The youngest of my three children is approaching 40. The oldest coming up on 50. So I’m very familiar with the two PBS staples of their childhood: Mister Rogers and Sesame Street. I must admit a personal preference for Sesame Street. I appreciated the specific life lessons Mister Rogers wove carefully into each episode, moving them back and forth between the two neighborhoods. But, like many parents, TV time was multi-tasking time. I found the commercial-like pacing and vibrancy of Sesame Street easier to pay half attention to.    

My kids, however, liked both. They loved the Sesame Street characters. (We all practiced mimicking their voices.) They loved the catchy songs. (I still have the songbook.) Both shows covered important life lessons about kindness, patience, love, persistence, boredom, curiosity, and the importance of making mistakes. But the slow pace with which Mister Rogers explored a topic from multiple angles was magical. It gave children lots of time to wonder (prompted by Rogers) as they wandered with him from the living room, to the Land of Make Believe, to an art museum or factory where they would focus on one painting or learn about the number of steps it took to design and produce a spoon.  

“It’s a beautiful day in the neighborhood” drifts up to the surface in my head sometimes whenever I slow down to wonder about something. I appreciate Mister Rogers. I loved that Tom Hanks, one of the gentlest actors I know of, played Rogers in the song-titled movie that took us behind the scenes of the show and of his life. But, having now read When You Wonder, You’re Learning, I am in awe of him, as I wrote in a requested promotional blurb.

Chapter by chapter, Behr and Rydzewski bring Fred Rogers’ humanity and intentionality to life. They chronicle his efforts to master the science of learning to make sure that every production decision conveyed what he wanted to share about curiosity, creativity, communication, collaboration, connection and growing up. The result is a treasure. A must read for anyone who, like me, only paid half attention to Mister Rogers, grateful that their children were wondering safely in his hands.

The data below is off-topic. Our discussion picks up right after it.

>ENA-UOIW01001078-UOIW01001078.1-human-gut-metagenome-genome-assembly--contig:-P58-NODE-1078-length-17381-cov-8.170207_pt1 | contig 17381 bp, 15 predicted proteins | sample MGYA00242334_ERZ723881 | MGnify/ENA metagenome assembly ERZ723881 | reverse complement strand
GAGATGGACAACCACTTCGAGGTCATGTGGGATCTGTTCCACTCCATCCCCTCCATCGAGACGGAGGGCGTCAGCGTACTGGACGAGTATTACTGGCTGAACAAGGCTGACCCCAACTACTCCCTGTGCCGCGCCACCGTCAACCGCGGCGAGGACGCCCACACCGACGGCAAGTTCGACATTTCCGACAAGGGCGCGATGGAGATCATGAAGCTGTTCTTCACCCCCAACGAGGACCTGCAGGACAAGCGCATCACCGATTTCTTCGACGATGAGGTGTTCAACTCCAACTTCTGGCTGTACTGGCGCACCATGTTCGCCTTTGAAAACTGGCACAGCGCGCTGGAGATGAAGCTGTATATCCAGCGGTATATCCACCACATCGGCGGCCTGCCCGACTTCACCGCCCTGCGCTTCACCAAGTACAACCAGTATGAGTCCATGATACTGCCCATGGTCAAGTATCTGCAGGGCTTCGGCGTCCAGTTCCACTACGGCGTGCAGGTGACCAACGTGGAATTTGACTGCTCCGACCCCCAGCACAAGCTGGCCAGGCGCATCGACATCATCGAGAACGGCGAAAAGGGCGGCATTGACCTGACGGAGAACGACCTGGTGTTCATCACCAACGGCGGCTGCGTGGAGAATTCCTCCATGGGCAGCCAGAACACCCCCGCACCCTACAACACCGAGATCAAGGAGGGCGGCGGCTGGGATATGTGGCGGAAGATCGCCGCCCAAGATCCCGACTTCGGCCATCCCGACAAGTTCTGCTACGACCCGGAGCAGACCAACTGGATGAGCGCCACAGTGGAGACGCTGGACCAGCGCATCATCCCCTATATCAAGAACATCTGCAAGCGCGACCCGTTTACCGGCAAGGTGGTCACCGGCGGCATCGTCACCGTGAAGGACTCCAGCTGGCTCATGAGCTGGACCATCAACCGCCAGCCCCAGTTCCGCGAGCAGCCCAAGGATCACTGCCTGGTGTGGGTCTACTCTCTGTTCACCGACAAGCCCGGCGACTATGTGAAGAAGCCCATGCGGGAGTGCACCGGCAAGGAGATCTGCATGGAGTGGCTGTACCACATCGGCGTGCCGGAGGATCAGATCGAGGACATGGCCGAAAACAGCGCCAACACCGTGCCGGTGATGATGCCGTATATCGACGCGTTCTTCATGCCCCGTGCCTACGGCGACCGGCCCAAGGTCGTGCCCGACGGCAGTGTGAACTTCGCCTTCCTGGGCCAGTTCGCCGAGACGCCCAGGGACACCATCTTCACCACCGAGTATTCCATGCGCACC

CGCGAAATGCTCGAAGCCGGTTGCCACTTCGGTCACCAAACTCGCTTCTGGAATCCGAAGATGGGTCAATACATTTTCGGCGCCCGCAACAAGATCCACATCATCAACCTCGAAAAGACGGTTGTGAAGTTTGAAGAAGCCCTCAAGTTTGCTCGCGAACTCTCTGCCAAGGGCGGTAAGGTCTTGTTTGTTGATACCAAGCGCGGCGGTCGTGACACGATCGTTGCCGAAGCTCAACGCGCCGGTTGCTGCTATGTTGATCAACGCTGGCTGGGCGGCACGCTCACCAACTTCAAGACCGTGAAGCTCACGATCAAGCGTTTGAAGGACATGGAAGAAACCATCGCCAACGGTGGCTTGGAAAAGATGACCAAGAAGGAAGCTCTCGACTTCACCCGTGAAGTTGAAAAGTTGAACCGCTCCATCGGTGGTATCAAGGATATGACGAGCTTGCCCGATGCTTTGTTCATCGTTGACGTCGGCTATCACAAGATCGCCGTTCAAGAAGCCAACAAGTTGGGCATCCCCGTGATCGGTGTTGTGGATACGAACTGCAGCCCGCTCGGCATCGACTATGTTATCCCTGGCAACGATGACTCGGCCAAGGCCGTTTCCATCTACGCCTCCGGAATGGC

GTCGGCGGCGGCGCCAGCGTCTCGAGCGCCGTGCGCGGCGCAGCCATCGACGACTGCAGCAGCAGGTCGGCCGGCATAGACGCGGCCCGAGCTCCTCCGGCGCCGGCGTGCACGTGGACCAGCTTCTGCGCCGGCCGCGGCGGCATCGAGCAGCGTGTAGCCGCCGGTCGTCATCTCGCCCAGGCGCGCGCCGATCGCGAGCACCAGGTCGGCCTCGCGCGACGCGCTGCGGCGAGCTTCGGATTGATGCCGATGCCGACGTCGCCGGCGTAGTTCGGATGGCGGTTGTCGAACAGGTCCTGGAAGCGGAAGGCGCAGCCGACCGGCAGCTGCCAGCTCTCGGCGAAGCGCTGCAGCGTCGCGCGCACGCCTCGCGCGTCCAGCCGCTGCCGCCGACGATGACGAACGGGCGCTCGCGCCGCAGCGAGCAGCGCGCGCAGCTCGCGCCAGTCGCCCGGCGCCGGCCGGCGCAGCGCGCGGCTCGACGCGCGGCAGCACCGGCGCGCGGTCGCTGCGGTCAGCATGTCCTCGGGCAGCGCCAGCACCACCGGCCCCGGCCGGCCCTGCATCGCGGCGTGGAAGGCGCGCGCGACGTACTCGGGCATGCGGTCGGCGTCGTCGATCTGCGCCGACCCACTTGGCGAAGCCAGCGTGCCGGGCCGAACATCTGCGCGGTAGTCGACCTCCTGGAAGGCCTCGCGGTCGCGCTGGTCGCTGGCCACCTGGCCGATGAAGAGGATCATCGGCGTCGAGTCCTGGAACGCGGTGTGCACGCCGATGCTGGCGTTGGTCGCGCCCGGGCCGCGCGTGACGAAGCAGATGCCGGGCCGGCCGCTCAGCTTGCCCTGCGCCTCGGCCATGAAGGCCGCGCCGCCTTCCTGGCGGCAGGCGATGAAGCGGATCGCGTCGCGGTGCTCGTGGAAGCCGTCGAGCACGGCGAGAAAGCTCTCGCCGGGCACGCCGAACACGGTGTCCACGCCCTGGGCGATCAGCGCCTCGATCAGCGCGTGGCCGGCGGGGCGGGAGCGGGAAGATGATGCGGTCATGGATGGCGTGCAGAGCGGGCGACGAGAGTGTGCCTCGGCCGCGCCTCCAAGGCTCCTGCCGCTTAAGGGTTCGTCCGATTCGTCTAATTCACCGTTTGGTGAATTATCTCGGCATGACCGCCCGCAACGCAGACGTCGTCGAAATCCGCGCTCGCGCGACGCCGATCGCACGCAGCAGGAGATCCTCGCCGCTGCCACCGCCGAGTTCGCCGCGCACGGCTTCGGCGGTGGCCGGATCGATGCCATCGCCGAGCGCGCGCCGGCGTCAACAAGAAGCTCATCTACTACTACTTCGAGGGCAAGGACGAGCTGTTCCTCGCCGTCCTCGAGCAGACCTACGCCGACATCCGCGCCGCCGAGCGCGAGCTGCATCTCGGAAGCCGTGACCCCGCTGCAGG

The Children’s Television Workshop went on to make developmental sequels for their pre-school viewers (Electric Company, 3-2-1 Contact, Powerhouse). Mister Rogers did not. Having now learned about the depth of his vision, I wonder if it is possible to bring the same intentionality Rogers brought to developing young children’s sense of wondering to help school-age children and teens build up their sense of pondering defined as “thinking about something carefully, especially before making a decision or reaching a conclusion.”   

Pondering, after all, is one of the hallmarks of adolescence.  It is their evolutionary job to push beyond the status quo to help us build better futures. 

Did You Know?

Written by Fred Rogers | © 1979, Fred M. Rogers

Did you know? Did you know?
Did you know that it’s all right to wonder?
Did you know that it’s all right to wonder?
There are all kinds of wonderful things!

Did you know? Did you know?
Did you know that it’s all right to marvel?
Did you know that it’s all right to marvel?
There are all kinds of marvelous things!

You can ask a lot of questions about the world…
And your place in it.
You can ask about people’s feelings;
You can learn the sky’s the limit.

Did you know? Did you know?
Did you know when you wonder you’re learning?
Did you know when you marvel you’re learning?
About all kinds of wonderful,
About all kinds of marvelous,
Marvelously wonderful things?

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